Bill Tremblay, a vibrant poet about revolutions as well as novelist - see his recent Magician's Hat here and June Rise about John Janis and Red Cloud here - who for thirty years directed the creative writing program at Colorado State, wrote me a note in response to Last Regards here, and sent a fine poem: "The War." Martin Luther King and Vincent Harding are among many great leaders who call forth nonviolence - there is enormous courage in mass, nonviolent resistance; in Ferguson, the protests have been nonviolent (met with militarized police violence and rioting; the looting was separate), and yet...
In response to your poem here is one that occurred to me today, though I don't think it's "finished," i.e. the situation I'm describing is like being put to the sword if you don't renounce your beliefs and adopt others.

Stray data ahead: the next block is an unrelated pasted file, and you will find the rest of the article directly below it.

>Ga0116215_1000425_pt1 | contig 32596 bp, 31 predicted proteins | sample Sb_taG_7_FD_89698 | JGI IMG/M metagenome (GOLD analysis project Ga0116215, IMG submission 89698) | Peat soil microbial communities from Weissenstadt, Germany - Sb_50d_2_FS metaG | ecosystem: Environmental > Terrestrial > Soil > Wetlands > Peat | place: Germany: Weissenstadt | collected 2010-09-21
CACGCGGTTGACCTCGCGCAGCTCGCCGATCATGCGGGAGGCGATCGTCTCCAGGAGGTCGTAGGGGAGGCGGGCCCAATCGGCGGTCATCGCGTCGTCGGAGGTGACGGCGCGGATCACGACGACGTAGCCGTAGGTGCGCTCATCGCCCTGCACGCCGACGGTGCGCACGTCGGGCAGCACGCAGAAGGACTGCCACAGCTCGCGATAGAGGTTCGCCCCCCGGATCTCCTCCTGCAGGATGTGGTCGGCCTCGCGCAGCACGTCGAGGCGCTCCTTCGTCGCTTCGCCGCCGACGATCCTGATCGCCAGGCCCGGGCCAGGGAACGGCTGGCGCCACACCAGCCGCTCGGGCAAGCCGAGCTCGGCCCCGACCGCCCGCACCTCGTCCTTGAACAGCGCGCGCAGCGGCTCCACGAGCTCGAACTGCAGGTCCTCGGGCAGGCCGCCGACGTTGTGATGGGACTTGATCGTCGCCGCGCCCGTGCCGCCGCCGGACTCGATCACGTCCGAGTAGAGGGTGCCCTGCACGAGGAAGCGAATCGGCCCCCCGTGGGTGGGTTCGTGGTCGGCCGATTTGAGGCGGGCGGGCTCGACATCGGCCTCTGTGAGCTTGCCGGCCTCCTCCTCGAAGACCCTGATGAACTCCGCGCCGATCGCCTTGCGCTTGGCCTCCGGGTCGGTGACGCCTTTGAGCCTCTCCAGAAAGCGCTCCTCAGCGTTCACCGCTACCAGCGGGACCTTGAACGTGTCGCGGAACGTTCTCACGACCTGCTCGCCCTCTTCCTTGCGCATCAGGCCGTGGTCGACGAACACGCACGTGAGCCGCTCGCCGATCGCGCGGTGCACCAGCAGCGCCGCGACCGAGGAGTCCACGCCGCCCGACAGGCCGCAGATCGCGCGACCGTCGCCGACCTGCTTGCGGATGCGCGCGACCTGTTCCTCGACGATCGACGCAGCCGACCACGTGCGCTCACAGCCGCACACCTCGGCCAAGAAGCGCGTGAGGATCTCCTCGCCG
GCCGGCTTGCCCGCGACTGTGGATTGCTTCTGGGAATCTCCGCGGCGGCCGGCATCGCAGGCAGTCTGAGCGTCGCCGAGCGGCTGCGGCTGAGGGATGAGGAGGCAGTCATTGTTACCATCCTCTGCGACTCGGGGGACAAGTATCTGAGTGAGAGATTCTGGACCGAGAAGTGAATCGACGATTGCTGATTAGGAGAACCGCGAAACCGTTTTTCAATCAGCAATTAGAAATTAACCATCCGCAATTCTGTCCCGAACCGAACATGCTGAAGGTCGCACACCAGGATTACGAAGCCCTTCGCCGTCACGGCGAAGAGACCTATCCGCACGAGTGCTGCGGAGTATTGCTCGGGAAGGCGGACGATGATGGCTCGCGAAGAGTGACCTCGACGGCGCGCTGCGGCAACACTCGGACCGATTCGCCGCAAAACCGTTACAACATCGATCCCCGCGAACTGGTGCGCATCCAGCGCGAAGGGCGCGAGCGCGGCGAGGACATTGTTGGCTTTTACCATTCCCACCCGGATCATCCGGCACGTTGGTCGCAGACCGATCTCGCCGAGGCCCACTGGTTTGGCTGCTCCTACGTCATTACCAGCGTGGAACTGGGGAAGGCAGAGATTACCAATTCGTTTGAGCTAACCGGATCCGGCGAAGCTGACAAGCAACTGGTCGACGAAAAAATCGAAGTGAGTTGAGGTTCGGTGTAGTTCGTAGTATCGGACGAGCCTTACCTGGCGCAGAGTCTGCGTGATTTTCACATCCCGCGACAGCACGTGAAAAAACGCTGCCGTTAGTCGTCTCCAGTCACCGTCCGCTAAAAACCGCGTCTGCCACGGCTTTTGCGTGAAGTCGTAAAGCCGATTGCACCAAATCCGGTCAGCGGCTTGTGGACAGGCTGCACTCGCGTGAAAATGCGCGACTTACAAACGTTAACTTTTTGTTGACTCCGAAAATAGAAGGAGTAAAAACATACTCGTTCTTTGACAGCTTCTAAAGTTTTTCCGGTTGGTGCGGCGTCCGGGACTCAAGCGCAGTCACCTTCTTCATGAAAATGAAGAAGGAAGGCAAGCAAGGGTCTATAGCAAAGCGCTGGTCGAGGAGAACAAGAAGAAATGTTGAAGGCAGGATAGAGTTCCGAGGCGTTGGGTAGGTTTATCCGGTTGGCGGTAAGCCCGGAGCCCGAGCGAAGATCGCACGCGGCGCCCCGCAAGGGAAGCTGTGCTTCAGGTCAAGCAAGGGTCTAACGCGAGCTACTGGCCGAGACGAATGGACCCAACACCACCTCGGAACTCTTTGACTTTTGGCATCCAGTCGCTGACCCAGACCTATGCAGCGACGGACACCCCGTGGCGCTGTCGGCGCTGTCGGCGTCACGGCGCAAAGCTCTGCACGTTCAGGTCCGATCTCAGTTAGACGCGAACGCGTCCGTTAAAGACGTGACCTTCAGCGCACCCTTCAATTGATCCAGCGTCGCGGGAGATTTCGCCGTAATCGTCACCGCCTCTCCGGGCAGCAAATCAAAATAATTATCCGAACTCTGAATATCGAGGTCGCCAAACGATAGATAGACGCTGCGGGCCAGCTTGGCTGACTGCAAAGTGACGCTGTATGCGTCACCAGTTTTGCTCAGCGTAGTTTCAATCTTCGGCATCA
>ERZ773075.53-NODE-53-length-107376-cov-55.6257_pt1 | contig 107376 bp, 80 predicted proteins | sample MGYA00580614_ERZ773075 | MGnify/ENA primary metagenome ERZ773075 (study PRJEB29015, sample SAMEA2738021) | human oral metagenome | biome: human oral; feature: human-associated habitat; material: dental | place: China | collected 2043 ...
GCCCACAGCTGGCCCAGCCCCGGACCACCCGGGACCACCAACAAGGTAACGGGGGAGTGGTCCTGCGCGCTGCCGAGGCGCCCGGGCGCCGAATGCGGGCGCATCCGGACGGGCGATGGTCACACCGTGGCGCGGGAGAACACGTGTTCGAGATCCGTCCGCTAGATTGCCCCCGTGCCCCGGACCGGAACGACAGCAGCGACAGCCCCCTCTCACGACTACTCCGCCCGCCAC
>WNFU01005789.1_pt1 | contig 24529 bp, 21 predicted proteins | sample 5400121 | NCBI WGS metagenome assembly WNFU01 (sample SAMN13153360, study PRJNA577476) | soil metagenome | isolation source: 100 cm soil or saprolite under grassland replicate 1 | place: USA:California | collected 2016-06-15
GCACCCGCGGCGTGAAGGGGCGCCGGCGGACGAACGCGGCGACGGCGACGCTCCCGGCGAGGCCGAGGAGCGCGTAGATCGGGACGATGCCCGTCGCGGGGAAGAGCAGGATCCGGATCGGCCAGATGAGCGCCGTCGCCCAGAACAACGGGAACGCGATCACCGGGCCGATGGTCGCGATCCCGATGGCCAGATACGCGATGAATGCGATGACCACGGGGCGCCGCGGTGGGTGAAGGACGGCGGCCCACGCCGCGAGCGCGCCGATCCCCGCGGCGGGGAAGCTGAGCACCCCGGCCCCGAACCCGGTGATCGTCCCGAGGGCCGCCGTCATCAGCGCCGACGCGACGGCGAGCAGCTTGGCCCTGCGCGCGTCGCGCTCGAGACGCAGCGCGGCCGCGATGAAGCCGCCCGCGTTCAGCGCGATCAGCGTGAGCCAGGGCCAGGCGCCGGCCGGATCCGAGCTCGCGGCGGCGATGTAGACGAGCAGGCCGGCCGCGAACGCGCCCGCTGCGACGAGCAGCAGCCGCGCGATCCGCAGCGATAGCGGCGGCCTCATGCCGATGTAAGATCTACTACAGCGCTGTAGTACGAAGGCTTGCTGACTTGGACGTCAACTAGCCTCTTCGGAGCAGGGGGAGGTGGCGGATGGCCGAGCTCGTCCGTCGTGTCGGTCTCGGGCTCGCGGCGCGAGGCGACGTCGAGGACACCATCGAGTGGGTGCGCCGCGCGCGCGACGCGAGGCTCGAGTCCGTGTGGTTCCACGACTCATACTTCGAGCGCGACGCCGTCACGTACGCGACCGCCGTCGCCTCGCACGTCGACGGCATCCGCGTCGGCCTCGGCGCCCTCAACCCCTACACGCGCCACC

Thanks for the poem.
The aspens along the ditch have
had their surfeit of summer green.
Bits of shimmering gold tint their scales
like pixels of chest armor in the waning sun.
I hear the angels of the law advance
under mercury lamps as if the ditch water
were Main Street—stamp left foot,
slide right foot— the helmeted phalanx
pushes the crowd with magic glass shields,
with sticks as long as swords, armored
horse behind, huffing threats in black diesel
smoke to put the mob to the test.
Can they really turn the other cheek?
Can they do good to those who hate them?
Can they pray for them who spitefully use them?
Or shall not the living come to doubt if it
rains upon just and unjust alike?
By what writ do the meek inherit the earth?
Do they really consider the lilies of the field?
Are they willing to go naked when the law
says poverty and homelessness is a crime?
The words, “If you can’t buy it, it’s not real,”
are cut into every wall of every house.
How shall those cast out not feel in want?
These questions sort wheat from chaff.
Survivors will come to believe the prophet
was never born in a stable among shepherds—
the gospel erased, the war perpetual.